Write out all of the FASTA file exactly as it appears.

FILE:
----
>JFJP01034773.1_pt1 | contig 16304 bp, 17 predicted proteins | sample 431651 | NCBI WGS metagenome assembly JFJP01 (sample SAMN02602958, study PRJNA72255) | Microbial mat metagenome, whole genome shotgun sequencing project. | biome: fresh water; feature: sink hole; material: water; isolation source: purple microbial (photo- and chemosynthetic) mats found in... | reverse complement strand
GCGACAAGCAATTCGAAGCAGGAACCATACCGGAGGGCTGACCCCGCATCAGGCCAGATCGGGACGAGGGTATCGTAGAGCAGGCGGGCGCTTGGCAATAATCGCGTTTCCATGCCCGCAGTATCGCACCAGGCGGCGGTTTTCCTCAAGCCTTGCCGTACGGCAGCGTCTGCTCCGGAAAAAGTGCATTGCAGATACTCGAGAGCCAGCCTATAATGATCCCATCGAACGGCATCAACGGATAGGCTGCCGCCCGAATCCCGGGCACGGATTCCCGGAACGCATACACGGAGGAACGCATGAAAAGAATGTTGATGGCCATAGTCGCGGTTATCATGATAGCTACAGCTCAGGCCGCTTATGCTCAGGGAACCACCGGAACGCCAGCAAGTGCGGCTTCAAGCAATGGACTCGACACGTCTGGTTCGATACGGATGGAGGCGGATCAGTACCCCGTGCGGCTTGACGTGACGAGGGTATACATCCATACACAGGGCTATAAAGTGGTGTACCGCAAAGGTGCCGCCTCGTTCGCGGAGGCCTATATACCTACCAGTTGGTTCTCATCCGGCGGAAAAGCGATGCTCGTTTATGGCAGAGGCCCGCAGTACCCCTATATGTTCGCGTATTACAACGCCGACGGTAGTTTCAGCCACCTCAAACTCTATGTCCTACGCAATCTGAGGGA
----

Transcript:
>JFJP01034773.1_pt1 | contig 16304 bp, 17 predicted proteins | sample 431651 | NCBI WGS metagenome assembly JFJP01 (sample SAMN02602958, study PRJNA72255) | Microbial mat metagenome, whole genome shotgun sequencing project. | biome: fresh water; feature: sink hole; material: water; isolation source: purple microbial (photo- and chemosynthetic) mats found in... | reverse complement strand
GCGACAAGCAATTCGAAGCAGGAACCATACCGGAGGGCTGACCCCGCATCAGGCCAGATCGGGACGAGGGTATCGTAGAGCAGGCGGGCGCTTGGCAATAATCGCGTTTCCATGCCCGCAGTATCGCACCAGGCGGCGGTTTTCCTCAAGCCTTGCCGTACGGCAGCGTCTGCTCCGGAAAAAGTGCATTGCAGATACTCGAGAGCCAGCCTATAATGATCCCATCGAACGGCATCAACGGATAGGCTGCCGCCCGAATCCCGGGCACGGATTCCCGGAACGCATACACGGAGGAACGCATGAAAAGAATGTTGATGGCCATAGTCGCGGTTATCATGATAGCTACAGCTCAGGCCGCTTATGCTCAGGGAACCACCGGAACGCCAGCAAGTGCGGCTTCAAGCAATGGACTCGACACGTCTGGTTCGATACGGATGGAGGCGGATCAGTACCCCGTGCGGCTTGACGTGACGAGGGTATACATCCATACACAGGGCTATAAAGTGGTGTACCGCAAAGGTGCCGCCTCGTTCGCGGAGGCCTATATACCTACCAGTTGGTTCTCATCCGGCGGAAAAGCGATGCTCGTTTATGGCAGAGGCCCGCAGTACCCCTATATGTTCGCGTATTACAACGCCGACGGTAGTTTCAGCCACCTCAAACTCTATGTCCTACGCAATCTGAGGGA